Factory Girls (And Boys) Take on Warhol
Room 217, the Chelsea Hotel. The theme: vintage Andy Warhol. The hook: a recently discovered time capsule complete with footage of an undocumented love affair. The film is old, spotty, and fragile, looking as if a single touch would cause it to disintegrate into dust. Where audio remains, husky voices blur into static. These are images from Warhol’s exclusive “Silver Factory” circa 1967, and the ambience evident in the few precious seconds of film is playful and amicable. The subject matter of the five short clips revolves around rumors of a new Warhol muse, elusive yet influential.
Before Warhol enthusiasts rejoice at such a find, they should know that the scenario is simply a Warholesque fantasy, the basis for the Creative Writing department’s “On Being Andy Warhol” spring 2012 seminar.
“Seminar” isn’t quite the right word for such a class: it’s a hands-on experience, combining self-promotion with in-depth study of the Pop Art movement. Students in the class created a permanent website as the basis for “live portfolios,” public presentations of their work held long after the conclusion of the course.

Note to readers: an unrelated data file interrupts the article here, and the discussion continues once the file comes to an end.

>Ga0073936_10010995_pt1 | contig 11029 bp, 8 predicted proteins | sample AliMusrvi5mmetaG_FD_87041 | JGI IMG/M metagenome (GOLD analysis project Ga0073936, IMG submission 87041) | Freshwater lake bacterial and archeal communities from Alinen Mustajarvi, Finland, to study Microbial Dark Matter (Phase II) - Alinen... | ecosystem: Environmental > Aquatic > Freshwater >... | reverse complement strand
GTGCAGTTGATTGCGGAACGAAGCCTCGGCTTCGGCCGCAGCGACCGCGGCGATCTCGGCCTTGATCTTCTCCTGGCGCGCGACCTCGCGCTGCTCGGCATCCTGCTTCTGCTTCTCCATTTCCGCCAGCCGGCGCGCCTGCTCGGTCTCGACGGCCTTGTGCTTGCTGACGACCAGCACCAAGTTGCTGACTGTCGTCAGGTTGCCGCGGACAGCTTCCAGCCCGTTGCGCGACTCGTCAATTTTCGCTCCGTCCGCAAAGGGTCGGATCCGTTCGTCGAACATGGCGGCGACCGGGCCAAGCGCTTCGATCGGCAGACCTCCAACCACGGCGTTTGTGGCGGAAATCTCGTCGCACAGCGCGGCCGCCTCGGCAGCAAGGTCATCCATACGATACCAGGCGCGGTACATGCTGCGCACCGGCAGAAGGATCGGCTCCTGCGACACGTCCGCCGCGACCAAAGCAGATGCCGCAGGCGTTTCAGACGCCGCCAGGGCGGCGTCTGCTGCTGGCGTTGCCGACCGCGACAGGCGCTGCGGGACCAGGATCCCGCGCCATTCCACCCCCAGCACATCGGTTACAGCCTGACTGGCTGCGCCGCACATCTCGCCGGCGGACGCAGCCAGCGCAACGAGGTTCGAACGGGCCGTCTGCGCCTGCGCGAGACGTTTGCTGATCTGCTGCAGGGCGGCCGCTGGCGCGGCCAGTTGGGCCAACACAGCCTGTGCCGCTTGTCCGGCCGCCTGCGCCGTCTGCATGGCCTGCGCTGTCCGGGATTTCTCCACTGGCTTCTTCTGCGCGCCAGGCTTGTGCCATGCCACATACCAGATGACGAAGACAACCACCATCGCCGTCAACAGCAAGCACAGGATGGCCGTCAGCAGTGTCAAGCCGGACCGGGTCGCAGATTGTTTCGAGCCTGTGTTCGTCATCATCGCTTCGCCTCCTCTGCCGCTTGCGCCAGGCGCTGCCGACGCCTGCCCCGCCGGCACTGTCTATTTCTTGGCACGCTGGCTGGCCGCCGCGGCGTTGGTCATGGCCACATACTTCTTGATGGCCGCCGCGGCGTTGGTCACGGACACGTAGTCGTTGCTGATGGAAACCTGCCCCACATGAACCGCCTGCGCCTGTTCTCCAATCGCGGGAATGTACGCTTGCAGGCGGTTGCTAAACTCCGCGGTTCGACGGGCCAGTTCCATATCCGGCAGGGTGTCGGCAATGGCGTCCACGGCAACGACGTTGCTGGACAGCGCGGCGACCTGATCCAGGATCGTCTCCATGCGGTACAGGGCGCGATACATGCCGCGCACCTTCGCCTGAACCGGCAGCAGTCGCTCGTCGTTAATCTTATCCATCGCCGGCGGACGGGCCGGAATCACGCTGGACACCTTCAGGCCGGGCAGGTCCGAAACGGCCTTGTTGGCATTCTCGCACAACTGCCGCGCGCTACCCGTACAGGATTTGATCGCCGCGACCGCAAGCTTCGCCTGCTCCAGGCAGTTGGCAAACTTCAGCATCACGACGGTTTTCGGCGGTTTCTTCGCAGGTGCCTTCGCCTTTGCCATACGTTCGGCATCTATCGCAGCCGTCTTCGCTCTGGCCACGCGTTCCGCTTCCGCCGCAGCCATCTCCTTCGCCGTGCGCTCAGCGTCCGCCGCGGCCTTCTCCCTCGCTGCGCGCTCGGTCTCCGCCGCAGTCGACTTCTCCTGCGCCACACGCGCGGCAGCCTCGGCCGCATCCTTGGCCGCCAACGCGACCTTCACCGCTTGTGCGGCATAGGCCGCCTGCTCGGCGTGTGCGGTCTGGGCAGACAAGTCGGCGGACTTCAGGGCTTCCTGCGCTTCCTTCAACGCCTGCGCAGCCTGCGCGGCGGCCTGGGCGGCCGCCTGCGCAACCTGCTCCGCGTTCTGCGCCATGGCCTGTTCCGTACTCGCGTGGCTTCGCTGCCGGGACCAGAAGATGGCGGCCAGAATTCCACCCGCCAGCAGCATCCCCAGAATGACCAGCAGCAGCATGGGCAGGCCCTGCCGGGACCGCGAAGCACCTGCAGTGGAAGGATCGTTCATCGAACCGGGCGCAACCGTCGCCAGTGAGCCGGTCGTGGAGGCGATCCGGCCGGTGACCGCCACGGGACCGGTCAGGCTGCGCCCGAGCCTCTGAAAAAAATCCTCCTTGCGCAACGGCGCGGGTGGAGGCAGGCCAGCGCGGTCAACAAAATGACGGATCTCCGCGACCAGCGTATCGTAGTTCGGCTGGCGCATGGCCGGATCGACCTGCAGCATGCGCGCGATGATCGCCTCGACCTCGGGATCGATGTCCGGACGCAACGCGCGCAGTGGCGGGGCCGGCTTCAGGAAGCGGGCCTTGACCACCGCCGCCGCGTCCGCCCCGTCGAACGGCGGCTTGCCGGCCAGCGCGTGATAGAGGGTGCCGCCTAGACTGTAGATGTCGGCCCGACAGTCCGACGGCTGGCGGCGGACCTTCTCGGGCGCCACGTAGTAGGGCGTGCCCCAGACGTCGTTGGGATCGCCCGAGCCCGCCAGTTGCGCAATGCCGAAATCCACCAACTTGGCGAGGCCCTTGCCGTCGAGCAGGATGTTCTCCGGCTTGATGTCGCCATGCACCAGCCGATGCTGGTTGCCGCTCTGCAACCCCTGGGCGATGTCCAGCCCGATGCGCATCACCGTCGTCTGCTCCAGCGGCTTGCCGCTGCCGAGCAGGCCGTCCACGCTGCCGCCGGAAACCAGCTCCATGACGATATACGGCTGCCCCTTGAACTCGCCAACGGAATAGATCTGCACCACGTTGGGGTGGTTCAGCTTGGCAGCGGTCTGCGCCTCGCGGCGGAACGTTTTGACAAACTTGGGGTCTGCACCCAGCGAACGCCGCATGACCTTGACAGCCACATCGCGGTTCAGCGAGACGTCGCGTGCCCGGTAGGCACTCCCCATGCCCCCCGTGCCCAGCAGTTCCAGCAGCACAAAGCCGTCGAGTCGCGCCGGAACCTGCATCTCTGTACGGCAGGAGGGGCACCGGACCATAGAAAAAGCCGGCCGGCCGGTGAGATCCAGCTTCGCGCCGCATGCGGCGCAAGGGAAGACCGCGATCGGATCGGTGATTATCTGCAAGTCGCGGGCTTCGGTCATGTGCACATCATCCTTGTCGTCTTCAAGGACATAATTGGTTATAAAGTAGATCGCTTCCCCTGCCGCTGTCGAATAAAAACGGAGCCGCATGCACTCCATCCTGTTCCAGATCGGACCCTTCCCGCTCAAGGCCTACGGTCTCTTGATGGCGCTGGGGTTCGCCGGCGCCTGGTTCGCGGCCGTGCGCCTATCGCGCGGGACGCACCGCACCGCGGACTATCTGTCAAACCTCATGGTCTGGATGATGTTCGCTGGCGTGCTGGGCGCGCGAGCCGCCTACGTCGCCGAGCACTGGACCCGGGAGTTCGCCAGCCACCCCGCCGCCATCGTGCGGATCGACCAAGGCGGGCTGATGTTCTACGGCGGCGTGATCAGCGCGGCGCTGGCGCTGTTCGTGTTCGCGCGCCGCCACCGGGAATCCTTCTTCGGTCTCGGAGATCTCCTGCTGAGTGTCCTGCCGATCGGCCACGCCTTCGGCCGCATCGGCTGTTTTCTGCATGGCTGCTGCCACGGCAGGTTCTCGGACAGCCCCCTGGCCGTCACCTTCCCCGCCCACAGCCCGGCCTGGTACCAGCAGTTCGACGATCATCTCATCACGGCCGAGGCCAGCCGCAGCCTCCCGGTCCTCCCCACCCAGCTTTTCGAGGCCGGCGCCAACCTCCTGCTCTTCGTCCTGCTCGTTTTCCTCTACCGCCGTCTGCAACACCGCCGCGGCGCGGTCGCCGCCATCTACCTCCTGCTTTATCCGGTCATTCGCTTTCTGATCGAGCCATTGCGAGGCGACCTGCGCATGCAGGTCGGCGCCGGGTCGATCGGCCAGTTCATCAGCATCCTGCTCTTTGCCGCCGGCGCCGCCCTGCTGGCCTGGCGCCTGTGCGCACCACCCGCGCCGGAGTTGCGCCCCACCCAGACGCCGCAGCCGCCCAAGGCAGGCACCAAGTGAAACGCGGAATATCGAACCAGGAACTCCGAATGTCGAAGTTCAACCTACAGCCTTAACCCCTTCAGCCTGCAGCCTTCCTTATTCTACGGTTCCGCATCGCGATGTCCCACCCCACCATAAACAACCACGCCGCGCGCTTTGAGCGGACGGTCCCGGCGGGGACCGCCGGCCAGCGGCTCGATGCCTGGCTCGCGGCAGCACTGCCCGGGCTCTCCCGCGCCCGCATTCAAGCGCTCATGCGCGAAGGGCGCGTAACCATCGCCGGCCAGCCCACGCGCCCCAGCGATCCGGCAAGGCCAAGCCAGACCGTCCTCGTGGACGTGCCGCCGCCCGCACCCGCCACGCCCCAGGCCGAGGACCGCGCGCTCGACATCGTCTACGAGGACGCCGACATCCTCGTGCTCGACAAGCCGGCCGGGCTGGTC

“I just think it’s a million times better to teach this way,” says the course instructor, author John Reed. “You get something out of it,” he adds, alluding to students’ ability to link to the website in a résumé or showcase it in a portfolio.
For Warhol, art was largely about self-promotion and fostering an image. Reed thus saw him as the ideal theme for a class integrating education and new media technology, in which students would create a body of work for purposes of self-promotion.
Eighteen New School and Parsons undergraduate students from a host of disciplines came up with the Warhol love story, found costumes at Urban Outfitters, and wrote 20-odd scripts, of which five were chosen to create the final spots. Reed’s class proposal received an additional boost in the form of an Innovation for Education grant from The New School.
“Teaching this kind of class definitely requires a bit of dough,” acknowledges Reed. “We hired professionals to manipulate huge amounts of special effects to make the film look decomposed.”
Reed sees this production form as the future of teaching. “In this style of teaching, the pros really outweigh the cons,” he says. With a website, the lessons live beyond the class, and students walk away with something tangible.
“It will not be long before all universities have courses structured like this. It’s a better way for students to master material, and this generation of students works very well in collaboration.”